David Livingstone - Part 1
Livingstone traveled 29,000 miles in Africa, added to the known portion of the globe about one million square miles, discovered many famous lakes, the Zambesi and other rivers, was the first white man to see Victoria Falls, and probably the first individual to traverse the entire length of Lake Tanganyika. Had his health not failed he would surely have succeeded in also discovering the source of the Nile. Through all of this, He never lost sight of one of his great objects – bringing Christ to Africa.
Born the second son of poor and pious parents, Neil and Agnes (Hunter) Livingstone, he had three brothers and one sister. The seven were crowded into a two-room house. Livingstone's father, was a very religious man. He was a tea merchant and also a deacon. While he was delivering tea to his customers, he would also distribute religious books. At age ten young David was put into the cotton-weaving mills as a piecer to aid in the earnings of the family. Upon receiving his first payment, he purchased “Rudiments of Latin,” which he used to help himself study that language at evening school. His hours at the factory were long, from 6 am till 6 or 8 pm. He attended evening school from 8 to 10 pm, then studied until midnight or later. Often he placed a book on a portion of the spinning jenny so he could catch a few sentences in passing. By age 17 he was advanced to cotton-spinner and the pay was such that he could put himself through medical school in Glasgow, entering in 1830. By the time he was 22 he had studied Greek, theology and medicine in college courses at Anderson's College and Glasgow University. During this time he was soundly converted at age 20 (1833) while reading the book Dick's Philosophy of the Future State. He continued his studies in London, where he received a medical degree with honors in 1840. During these years of study several things happened. First he applied to the London Missionary Society in 1838 and was provisionally accepted. Then, in 1839, God sent Robert Moffat into his life. Home on furlough, Moffat gave stirring messages that aroused Christian people to the missionary possibilities in Africa. One statement burned in Livingstone's soul and haunted him as he tossed on his bed. Moffat had said:
“I have sometimes seen, in the morning sun, the smoke of a thousand villages, where no missionary has ever been.”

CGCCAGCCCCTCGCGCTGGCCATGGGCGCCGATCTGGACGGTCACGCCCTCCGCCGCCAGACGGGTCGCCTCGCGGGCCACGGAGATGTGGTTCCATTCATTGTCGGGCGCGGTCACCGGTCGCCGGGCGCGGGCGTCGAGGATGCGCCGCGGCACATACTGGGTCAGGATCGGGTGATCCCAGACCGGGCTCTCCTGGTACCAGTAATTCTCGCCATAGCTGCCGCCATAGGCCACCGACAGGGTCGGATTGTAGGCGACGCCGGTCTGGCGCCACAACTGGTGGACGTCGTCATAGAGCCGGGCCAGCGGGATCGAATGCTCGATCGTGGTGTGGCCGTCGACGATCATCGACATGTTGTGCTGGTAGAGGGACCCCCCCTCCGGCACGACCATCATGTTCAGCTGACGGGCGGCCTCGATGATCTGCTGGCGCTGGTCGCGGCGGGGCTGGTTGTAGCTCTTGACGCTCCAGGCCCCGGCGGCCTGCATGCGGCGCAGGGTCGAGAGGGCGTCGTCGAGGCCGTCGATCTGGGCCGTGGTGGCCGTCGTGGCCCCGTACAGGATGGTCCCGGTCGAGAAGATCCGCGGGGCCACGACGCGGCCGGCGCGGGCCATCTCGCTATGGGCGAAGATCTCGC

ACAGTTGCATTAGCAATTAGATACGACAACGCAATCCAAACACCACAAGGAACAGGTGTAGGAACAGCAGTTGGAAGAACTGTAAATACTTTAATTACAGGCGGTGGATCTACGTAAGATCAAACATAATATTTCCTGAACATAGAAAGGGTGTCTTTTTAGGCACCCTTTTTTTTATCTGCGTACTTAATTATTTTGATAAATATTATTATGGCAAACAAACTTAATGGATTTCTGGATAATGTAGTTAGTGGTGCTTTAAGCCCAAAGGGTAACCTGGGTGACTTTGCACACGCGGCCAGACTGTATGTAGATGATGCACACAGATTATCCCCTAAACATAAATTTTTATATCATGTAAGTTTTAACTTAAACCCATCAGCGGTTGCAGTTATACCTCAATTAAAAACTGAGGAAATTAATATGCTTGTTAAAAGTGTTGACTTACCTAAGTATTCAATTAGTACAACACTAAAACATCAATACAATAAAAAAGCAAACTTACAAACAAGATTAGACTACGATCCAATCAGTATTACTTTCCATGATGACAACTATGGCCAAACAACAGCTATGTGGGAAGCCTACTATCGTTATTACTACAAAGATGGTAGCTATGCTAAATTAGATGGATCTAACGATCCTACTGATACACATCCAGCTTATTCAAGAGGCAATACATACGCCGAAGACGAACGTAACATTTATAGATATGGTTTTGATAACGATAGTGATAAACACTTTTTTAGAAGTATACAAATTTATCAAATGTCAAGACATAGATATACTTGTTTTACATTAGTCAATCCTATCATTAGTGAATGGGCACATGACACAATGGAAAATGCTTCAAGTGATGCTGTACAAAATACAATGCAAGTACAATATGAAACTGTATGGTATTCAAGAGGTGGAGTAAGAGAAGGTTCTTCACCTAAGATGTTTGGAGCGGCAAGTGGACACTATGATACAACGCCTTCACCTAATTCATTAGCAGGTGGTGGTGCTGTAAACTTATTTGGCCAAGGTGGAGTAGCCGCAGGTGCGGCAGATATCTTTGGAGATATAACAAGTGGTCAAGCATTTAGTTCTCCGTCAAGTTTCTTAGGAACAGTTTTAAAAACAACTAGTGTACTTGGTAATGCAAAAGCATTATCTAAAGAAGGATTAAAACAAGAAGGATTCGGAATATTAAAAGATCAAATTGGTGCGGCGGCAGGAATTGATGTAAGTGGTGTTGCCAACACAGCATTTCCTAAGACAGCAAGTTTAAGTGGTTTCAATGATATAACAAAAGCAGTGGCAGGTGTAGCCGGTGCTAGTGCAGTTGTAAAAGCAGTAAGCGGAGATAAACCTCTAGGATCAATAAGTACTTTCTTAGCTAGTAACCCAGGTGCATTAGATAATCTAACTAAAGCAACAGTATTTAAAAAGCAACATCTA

Livingstone decided it was God's will for him to go to Africa. Finally he received his appointment--Kuruman in southern Africa--which Moffat had built and managed. In 1841 he landed at Algoa Bay. Here two qualities of his life manifested themselves immediately--characteristics which were to demonstrate future greatness. One, the ability to cope with the difficulties of travel, whether by ox back, wagon, horse or on foot. And second, a quick understanding and sympathy for the native Africans. Kuruman was 700 miles due north of Cape Town, so after a ten-week journey from Cape Town he arrived at Kuruman July 31, 1841. A few months after his arrival he made a journey with another, covering over 700 miles, winning the confidence of the natives wherever he went by his medical activity. A second trip, alone, was made into the interior February to June, 1842. Returning, he stayed until February, 1843, teaching, preaching, caring for the sick, and building a chapel at an outstation. Then it was off to the interior again in search of a suitable location for another mission site. On this trip he discovered the beautiful valley of Mabotsa in the land of the Bakatia tribe. Upon his return in June 1843 when he finally found a letter authorizing his formation of a settlement in the regions beyond, he went back to Mabotsa in August to open a mission station there. Crowds of sick, suffering folk begged the great white doctor to heal them. At night around the fire he would listen to their stories, then he would tell them about Jesus. The only problem with the area was that it was infested with lions. Livingstone decided to rid the valley of them, for he heard that if one in a troop is killed, the rest leave the area. He took with him Mebalwe, a native teacher--and here happened one of the most famous incidents of his entire life. Livingstone shot a lion. Then, as he began to reload his gun, the wounded lion sprang up on him and shook him as a cat does a rat. His left arm was crushed to the bone. Mebalwe grabbed his gun and seeing the motion of the upraised gun, the lion left Livingstone and sprang upon Mebalwe, biting him through the thigh. Another man coming on with a spear was bitten as well before the lion toppled over dead as a result of the bullet wound. Livingstone's arm was stiff and useless from then on and when he raised it, intense pain shot through his body. The left arm had loss of power the rest of his life. He returned to Kuruman to have his arm treated and to recuperate.